Echo Sounding • Take the ocean map quiz. • Use depth data to make a profile of the ocean floor. Goal: Tonight’s homework: Finish plotting all data points Warm-up: When you finish your quiz... • Read “Seeing By Sonar” on p. 46, and look at the diagram. Write a short paragraph that explains how oceanographers use sonar to map out the ocean floor.
The Ocean Floor • Bathymetry– measurement of ocean depths and the charting of the shape or topography of the ocean floor • Ocean surface and sea floor are measured using two different technologies: Sonar and Satellite • Echo sounder • (uses sound waves) • Invented in the 1920s • Primary instrument for measuring depth • Reflects sound from ocean floor • Seasat, Geosat, and others • Measure ocean surface from space • Variations in ocean surface help map the ocean floor
Sonar Technology Echo Sounder Multi-beam Sonar
Satellite Technology SEASAT GEOSAT Measures direction and speed of ocean currents Measures slight variations in the ocean surface
Ocean Floor Features Goal: To compare ocean features found along the Atlantic and Pacific Ocean floor. Tonight’s homework: • “Exploring the Oceans” online activity due Fri. Warm-up: In your journal: Look at the illustration on p. 48 – 49 and then read “Regions of the Ocean Floor” on p. 49. • What are the two major regions? • List the major features found on each region.
Mapping the Ocean Floor • Two major topographic regions of the ocean floor • Continental margins • Deep-ocean basin (ocean floor) What major features can be found along the ocean floor?
The Atlantic Ocean Profile Continental Margin Continental Margin Mid-Ocean Ridge Deep ocean basin Would these continental margins be considered active or passive?
Continental Margin Continent Active or Passive? Continental shelf Continental slope Draw this diagram in your journal! Continental rise Abyssal plain (piled up sediment)
Continental Margins • Passive continental margins • Found along most coastal areas that surround the Atlantic Ocean • Not associated with plate boundaries • Experience little volcanism and • Few earthquakes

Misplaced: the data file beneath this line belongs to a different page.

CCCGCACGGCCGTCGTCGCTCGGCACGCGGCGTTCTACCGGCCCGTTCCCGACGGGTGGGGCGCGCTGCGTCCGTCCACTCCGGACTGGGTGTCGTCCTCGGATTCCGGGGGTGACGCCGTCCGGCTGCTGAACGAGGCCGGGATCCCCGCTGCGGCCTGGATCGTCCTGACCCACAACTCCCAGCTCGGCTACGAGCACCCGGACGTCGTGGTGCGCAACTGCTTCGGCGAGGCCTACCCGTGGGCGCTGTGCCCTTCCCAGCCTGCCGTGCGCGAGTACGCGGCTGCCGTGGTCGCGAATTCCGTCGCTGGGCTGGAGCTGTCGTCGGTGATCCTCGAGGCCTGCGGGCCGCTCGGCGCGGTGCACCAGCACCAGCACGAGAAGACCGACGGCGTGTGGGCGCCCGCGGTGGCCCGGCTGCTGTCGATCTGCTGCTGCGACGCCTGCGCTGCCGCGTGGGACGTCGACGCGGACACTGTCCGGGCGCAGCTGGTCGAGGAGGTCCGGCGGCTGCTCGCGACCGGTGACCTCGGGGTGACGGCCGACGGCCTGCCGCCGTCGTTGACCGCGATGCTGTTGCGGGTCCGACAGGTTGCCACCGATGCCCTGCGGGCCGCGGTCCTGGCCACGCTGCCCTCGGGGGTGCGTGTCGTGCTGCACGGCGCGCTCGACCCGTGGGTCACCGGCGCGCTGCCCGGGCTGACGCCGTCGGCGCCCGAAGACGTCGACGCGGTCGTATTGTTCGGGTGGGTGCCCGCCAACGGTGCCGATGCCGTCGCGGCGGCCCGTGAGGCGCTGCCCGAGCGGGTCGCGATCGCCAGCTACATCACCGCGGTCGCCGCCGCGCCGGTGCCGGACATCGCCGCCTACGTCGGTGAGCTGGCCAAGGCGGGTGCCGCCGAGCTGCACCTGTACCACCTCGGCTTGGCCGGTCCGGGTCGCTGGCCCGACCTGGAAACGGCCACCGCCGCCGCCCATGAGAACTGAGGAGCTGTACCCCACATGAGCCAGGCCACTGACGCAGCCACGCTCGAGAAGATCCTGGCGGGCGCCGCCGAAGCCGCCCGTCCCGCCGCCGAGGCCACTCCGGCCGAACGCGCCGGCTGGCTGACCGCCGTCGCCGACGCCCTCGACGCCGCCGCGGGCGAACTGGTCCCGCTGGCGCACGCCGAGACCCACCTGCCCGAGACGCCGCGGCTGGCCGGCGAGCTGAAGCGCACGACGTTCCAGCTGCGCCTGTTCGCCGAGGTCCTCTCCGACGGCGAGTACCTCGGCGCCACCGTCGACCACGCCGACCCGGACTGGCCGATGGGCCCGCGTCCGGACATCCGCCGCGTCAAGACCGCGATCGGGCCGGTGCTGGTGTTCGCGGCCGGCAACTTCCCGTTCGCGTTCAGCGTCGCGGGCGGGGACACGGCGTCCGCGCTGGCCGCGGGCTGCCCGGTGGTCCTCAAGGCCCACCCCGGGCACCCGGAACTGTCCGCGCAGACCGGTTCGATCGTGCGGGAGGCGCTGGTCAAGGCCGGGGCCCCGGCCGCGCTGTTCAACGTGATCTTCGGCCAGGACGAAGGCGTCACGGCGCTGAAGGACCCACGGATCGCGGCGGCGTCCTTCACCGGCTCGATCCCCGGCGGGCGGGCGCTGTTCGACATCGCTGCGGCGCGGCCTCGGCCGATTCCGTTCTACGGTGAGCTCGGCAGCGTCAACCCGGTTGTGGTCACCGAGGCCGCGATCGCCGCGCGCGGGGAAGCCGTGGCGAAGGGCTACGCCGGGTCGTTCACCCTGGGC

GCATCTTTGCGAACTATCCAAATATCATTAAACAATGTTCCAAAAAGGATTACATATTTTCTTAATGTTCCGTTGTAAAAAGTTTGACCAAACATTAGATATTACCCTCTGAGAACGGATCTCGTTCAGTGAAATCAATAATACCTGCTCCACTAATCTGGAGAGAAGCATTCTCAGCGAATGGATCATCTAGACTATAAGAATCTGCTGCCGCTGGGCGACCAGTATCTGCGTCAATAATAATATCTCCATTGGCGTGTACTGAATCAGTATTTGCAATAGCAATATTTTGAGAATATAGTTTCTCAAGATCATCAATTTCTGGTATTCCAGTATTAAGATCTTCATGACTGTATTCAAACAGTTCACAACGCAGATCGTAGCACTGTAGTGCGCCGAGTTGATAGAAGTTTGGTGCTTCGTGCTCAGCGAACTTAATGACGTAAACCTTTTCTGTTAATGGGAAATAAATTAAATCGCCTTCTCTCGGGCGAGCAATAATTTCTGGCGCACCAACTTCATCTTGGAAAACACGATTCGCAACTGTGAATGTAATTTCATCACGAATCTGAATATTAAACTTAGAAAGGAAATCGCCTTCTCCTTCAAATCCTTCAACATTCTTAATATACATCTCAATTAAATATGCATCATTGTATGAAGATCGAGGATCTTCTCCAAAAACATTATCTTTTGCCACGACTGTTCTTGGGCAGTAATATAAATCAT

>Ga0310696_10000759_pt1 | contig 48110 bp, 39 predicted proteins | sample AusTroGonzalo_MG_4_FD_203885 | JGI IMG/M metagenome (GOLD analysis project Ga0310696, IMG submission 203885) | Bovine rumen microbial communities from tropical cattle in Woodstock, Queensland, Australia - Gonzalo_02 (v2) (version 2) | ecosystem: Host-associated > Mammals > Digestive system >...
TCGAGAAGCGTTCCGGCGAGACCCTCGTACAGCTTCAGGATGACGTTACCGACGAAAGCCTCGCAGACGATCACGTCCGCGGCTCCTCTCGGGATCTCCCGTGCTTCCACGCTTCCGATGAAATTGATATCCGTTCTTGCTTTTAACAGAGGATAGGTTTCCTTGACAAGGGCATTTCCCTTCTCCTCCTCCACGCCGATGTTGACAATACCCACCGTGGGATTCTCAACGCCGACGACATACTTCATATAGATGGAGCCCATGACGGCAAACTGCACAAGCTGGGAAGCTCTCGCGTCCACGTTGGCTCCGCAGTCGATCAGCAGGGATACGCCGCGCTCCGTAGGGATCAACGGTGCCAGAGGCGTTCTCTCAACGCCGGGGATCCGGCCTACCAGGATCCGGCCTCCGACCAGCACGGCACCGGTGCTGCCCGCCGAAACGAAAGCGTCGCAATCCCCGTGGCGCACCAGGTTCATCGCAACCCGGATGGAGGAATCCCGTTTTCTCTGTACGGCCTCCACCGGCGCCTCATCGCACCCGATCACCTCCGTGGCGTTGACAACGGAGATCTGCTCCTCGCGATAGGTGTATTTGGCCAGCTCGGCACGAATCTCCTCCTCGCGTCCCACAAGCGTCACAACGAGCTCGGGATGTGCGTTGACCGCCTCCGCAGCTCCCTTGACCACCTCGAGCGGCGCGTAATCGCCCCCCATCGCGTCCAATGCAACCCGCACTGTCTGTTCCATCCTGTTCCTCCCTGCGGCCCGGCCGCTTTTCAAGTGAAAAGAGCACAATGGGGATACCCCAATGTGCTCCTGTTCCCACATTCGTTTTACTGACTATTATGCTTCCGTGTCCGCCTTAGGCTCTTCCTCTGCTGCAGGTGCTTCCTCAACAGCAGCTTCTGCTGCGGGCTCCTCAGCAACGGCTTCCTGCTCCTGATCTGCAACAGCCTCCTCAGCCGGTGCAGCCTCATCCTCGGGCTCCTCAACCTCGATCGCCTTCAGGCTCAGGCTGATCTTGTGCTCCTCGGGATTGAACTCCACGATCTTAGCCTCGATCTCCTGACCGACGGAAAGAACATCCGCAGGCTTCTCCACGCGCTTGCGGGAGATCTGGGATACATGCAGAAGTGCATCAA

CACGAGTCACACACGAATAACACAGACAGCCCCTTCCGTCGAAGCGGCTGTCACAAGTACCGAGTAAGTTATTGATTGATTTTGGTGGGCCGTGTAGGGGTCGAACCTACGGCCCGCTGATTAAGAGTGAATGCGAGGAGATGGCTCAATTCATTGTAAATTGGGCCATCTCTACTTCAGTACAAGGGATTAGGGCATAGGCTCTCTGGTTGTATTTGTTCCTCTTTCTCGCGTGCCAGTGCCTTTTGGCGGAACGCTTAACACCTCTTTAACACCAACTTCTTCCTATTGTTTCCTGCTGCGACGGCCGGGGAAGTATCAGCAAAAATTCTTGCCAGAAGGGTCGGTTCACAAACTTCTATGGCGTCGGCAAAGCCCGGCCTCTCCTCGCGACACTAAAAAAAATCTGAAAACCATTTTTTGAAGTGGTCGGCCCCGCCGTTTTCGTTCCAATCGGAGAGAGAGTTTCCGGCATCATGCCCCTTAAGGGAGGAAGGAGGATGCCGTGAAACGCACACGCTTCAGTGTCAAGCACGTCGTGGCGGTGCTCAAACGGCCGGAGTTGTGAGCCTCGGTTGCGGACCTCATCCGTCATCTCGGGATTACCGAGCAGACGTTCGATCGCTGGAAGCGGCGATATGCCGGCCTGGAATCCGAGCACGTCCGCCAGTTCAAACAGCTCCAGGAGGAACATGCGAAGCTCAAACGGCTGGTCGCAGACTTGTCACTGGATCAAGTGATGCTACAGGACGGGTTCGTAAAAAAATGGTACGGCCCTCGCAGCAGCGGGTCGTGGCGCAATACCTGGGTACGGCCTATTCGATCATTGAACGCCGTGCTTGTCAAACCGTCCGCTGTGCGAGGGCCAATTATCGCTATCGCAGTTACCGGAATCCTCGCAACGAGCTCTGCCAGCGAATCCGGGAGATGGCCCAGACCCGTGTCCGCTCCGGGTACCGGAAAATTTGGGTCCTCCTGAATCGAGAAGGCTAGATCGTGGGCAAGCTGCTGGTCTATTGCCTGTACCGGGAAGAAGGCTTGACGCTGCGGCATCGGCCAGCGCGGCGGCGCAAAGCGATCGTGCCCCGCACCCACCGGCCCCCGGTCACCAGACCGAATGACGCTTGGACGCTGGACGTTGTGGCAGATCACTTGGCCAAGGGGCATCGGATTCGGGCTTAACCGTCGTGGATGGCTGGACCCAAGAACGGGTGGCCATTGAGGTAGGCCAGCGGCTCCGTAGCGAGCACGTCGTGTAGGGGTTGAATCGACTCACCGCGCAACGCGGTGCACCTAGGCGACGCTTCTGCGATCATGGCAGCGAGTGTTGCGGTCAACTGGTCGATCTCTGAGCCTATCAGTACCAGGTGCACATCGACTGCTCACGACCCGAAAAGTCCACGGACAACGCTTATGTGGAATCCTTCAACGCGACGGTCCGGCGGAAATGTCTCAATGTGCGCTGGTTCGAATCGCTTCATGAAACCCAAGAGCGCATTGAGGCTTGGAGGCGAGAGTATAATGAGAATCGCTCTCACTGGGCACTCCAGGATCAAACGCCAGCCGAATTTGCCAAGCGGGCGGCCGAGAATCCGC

Passive Margins Features comprising a passive continental margin • Continental shelf • Flooded extension of the continent • Varies greatly in width; Almost flat (like a shelf) • Often covered by thick accumulations of shallow-water sediments • Inhabited by coral and lots of other marine life • Continental slope • Marks the seaward edge of the continental shelf • Relatively steep structure • Boundary between continental crust and oceanic crust • Continental rise • More gradual incline found in regions where trenches are absent • Sediment from the continent piles up at the bottom of the continental slope
Deep-Ocean Basin • Abyssal plain • Likely the largest, flattest surface on Earth • Sites of thick accumulations of sediment • Found in all oceans • Seamountsandguyots • Isolated volcanic peaks • Many form near oceanic ridges • May emerge as an island • May sink and form flat-topped seamounts called guyotsor tablemounts
Deep Ocean Trenches • Long, relatively narrow features • Deepest parts of ocean • Most are located in the Pacific Ocean • Found nearActive Margins (subduction zones) • Associated with volcanic activity • Volcanic islands arcs • Continental volcanic arcs
Mid-Ocean Ridge • Characterized by • An elevated position • Extensive faulting • Numerous volcanic structures that have developed on newly formed crust • Interconnected ridge system is the longest topographic feature on Earth’s surface • Over 70,000 kilometers (40,000 miles) in length • In all major oceans
Where is the continental margin? 0 km 2000 km 2400 km Distance from Beach 0 km 160 km 240 km Distance from Beach
Active vs. Passive Margins Goal: To compare ocean features found along the Atlantic and Pacific Ocean floor. Tonight’s homework: “Exploring the Oceans” online activity due tomorrow Warm-up: Please take out your lab. Then, in journal: • Describe the differences between an active and passive margin. What features would you find at each, and why? • Where in the world would you find each?
Passive Margin Continent Continental shelf Continental slope Continental rise Abyssal plain (piled up sediment)
Active Margins • Tectonic activity (subduction zone) • Very narrow continental shelf; Continental slope descends abruptly into a deep-ocean trench • Located primarily around the Pacific Ocean (convergent plate boundaries)
Where is the continental margin? Passive Margin 0 km 2000 km 2400 km Distance from Beach Active Margin 0 km 160 km 240 km Distance from Beach